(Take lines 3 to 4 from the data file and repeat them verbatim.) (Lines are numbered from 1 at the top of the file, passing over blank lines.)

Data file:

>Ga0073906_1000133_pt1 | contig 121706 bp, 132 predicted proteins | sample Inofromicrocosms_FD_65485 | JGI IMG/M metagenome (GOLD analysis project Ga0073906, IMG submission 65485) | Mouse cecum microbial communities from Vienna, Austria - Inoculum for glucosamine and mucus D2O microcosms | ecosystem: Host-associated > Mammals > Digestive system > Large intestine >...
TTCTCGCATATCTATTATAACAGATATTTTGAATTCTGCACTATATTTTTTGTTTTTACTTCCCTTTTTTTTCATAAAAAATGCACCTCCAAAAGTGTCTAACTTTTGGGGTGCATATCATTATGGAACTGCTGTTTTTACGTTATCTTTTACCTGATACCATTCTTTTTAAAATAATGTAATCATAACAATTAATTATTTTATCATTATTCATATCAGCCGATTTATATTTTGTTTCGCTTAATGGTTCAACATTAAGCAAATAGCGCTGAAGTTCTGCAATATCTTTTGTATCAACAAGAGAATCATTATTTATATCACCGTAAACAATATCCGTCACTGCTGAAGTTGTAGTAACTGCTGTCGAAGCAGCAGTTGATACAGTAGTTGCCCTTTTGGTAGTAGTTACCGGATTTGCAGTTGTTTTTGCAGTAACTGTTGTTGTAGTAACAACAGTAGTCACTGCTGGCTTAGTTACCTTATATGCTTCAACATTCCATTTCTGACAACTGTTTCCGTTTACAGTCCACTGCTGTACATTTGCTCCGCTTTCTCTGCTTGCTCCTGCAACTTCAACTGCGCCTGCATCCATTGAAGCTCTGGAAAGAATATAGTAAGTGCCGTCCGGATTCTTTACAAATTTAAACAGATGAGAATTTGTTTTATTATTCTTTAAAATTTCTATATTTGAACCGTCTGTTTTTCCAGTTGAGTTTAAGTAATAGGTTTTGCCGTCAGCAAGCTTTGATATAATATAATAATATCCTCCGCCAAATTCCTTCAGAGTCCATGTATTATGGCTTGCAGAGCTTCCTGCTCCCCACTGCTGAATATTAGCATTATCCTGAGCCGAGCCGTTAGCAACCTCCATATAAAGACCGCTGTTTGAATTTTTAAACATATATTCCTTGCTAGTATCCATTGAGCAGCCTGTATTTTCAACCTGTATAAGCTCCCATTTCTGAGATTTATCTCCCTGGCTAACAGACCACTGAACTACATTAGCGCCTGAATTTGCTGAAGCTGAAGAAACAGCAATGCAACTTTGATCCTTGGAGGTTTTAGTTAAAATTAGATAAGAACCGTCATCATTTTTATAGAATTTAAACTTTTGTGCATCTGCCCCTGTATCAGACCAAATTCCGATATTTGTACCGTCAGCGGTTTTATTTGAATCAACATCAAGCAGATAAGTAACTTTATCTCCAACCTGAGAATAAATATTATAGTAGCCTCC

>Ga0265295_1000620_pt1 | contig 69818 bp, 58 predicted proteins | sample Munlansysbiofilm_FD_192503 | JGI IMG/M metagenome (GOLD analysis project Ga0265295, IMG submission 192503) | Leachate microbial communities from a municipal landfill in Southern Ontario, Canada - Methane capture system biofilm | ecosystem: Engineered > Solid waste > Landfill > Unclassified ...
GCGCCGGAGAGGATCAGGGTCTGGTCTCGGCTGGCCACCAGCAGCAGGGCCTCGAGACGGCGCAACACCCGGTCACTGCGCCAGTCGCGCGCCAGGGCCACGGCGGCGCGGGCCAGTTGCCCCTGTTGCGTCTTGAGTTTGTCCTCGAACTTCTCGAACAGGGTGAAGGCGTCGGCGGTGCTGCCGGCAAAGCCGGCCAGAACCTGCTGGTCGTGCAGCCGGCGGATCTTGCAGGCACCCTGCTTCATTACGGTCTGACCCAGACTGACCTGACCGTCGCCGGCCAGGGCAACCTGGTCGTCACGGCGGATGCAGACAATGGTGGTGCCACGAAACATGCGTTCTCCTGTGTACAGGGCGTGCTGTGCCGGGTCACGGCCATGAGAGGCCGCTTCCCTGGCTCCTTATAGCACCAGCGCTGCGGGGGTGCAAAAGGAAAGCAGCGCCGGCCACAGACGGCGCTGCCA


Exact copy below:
>Ga0265295_1000620_pt1 | contig 69818 bp, 58 predicted proteins | sample Munlansysbiofilm_FD_192503 | JGI IMG/M metagenome (GOLD analysis project Ga0265295, IMG submission 192503) | Leachate microbial communities from a municipal landfill in Southern Ontario, Canada - Methane capture system biofilm | ecosystem: Engineered > Solid waste > Landfill > Unclassified ...
GCGCCGGAGAGGATCAGGGTCTGGTCTCGGCTGGCCACCAGCAGCAGGGCCTCGAGACGGCGCAACACCCGGTCACTGCGCCAGTCGCGCGCCAGGGCCACGGCGGCGCGGGCCAGTTGCCCCTGTTGCGTCTTGAGTTTGTCCTCGAACTTCTCGAACAGGGTGAAGGCGTCGGCGGTGCTGCCGGCAAAGCCGGCCAGAACCTGCTGGTCGTGCAGCCGGCGGATCTTGCAGGCACCCTGCTTCATTACGGTCTGACCCAGACTGACCTGACCGTCGCCGGCCAGGGCAACCTGGTCGTCACGGCGGATGCAGACAATGGTGGTGCCACGAAACATGCGTTCTCCTGTGTACAGGGCGTGCTGTGCCGGGTCACGGCCATGAGAGGCCGCTTCCCTGGCTCCTTATAGCACCAGCGCTGCGGGGGTGCAAAAGGAAAGCAGCGCCGGCCACAGACGGCGCTGCCA